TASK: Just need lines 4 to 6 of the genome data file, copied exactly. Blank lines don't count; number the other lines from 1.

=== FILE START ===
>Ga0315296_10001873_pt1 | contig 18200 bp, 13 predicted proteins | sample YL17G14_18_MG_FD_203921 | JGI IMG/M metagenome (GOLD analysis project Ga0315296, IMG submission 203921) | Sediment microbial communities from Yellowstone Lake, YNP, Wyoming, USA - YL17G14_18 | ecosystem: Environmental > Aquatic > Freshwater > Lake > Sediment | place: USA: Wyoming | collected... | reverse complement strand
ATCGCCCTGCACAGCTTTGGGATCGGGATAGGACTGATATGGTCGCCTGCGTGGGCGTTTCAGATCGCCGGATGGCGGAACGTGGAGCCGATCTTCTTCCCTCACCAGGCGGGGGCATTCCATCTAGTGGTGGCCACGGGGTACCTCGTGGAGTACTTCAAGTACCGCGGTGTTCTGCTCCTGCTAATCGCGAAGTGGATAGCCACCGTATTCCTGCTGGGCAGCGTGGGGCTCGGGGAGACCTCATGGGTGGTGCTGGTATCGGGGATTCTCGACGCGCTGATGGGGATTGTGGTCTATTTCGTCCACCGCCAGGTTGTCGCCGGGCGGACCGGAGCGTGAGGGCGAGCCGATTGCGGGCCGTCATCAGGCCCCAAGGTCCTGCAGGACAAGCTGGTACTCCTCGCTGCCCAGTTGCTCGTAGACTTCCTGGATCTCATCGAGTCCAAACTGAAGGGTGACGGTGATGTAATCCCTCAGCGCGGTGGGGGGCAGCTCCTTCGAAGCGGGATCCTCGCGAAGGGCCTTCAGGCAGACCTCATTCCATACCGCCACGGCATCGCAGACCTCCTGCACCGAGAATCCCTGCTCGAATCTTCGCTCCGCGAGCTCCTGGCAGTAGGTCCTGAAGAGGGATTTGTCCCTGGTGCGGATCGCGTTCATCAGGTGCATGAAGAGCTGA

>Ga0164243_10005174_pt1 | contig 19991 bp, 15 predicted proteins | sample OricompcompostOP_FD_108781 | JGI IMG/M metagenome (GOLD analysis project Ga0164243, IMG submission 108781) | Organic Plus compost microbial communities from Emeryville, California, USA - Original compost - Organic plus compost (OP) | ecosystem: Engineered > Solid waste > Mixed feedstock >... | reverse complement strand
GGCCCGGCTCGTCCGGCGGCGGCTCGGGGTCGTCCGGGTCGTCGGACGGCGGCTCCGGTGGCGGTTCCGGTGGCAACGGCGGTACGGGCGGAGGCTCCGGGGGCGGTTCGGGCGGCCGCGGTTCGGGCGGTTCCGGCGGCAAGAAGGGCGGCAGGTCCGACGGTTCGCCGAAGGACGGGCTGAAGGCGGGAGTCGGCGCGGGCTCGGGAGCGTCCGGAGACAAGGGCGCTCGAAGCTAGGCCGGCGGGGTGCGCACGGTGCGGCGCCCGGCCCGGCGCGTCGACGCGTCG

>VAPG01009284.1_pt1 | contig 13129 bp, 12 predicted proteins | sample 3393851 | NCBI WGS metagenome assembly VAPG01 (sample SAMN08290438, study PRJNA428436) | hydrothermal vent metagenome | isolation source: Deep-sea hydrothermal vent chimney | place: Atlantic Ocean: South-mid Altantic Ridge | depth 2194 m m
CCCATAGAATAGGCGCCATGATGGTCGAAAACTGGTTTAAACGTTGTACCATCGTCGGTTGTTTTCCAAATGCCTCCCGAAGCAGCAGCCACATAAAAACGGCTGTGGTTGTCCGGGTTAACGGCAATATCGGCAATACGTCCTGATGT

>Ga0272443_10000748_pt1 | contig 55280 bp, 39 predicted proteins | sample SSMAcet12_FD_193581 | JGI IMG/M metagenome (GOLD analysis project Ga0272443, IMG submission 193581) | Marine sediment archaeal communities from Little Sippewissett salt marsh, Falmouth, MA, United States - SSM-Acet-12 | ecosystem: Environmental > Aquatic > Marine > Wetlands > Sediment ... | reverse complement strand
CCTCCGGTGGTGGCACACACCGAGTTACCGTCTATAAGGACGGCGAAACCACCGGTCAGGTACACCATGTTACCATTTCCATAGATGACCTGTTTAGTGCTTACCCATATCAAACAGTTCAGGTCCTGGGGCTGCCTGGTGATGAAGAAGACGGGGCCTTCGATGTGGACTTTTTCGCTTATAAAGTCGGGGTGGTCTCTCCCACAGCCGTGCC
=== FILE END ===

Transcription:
GGCCCGGCTCGTCCGGCGGCGGCTCGGGGTCGTCCGGGTCGTCGGACGGCGGCTCCGGTGGCGGTTCCGGTGGCAACGGCGGTACGGGCGGAGGCTCCGGGGGCGGTTCGGGCGGCCGCGGTTCGGGCGGTTCCGGCGGCAAGAAGGGCGGCAGGTCCGACGGTTCGCCGAAGGACGGGCTGAAGGCGGGAGTCGGCGCGGGCTCGGGAGCGTCCGGAGACAAGGGCGCTCGAAGCTAGGCCGGCGGGGTGCGCACGGTGCGGCGCCCGGCCCGGCGCGTCGACGCGTCG

>VAPG01009284.1_pt1 | contig 13129 bp, 12 predicted proteins | sample 3393851 | NCBI WGS metagenome assembly VAPG01 (sample SAMN08290438, study PRJNA428436) | hydrothermal vent metagenome | isolation source: Deep-sea hydrothermal vent chimney | place: Atlantic Ocean: South-mid Altantic Ridge | depth 2194 m m
CCCATAGAATAGGCGCCATGATGGTCGAAAACTGGTTTAAACGTTGTACCATCGTCGGTTGTTTTCCAAATGCCTCCCGAAGCAGCAGCCACATAAAAACGGCTGTGGTTGTCCGGGTTAACGGCAATATCGGCAATACGTCCTGATGT